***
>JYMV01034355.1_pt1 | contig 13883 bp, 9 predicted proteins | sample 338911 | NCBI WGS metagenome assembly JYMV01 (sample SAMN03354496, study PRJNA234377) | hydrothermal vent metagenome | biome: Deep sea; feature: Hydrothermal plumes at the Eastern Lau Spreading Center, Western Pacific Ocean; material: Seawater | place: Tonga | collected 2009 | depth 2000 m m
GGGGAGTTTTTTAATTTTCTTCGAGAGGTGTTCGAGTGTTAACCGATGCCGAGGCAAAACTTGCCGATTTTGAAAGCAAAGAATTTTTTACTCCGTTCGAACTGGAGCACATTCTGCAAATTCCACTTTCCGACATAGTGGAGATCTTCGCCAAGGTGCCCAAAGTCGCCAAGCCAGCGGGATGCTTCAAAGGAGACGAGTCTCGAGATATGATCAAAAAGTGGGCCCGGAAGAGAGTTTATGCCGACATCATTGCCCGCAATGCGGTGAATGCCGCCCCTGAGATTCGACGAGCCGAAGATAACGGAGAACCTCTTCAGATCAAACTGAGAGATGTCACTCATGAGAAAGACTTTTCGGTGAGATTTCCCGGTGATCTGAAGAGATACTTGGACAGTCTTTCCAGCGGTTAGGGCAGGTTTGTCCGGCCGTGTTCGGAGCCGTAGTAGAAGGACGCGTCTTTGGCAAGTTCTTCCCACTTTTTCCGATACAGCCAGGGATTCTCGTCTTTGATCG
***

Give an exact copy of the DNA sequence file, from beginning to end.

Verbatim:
>JYMV01034355.1_pt1 | contig 13883 bp, 9 predicted proteins | sample 338911 | NCBI WGS metagenome assembly JYMV01 (sample SAMN03354496, study PRJNA234377) | hydrothermal vent metagenome | biome: Deep sea; feature: Hydrothermal plumes at the Eastern Lau Spreading Center, Western Pacific Ocean; material: Seawater | place: Tonga | collected 2009 | depth 2000 m m
GGGGAGTTTTTTAATTTTCTTCGAGAGGTGTTCGAGTGTTAACCGATGCCGAGGCAAAACTTGCCGATTTTGAAAGCAAAGAATTTTTTACTCCGTTCGAACTGGAGCACATTCTGCAAATTCCACTTTCCGACATAGTGGAGATCTTCGCCAAGGTGCCCAAAGTCGCCAAGCCAGCGGGATGCTTCAAAGGAGACGAGTCTCGAGATATGATCAAAAAGTGGGCCCGGAAGAGAGTTTATGCCGACATCATTGCCCGCAATGCGGTGAATGCCGCCCCTGAGATTCGACGAGCCGAAGATAACGGAGAACCTCTTCAGATCAAACTGAGAGATGTCACTCATGAGAAAGACTTTTCGGTGAGATTTCCCGGTGATCTGAAGAGATACTTGGACAGTCTTTCCAGCGGTTAGGGCAGGTTTGTCCGGCCGTGTTCGGAGCCGTAGTAGAAGGACGCGTCTTTGGCAAGTTCTTCCCACTTTTTCCGATACAGCCAGGGATTCTCGTCTTTGATCG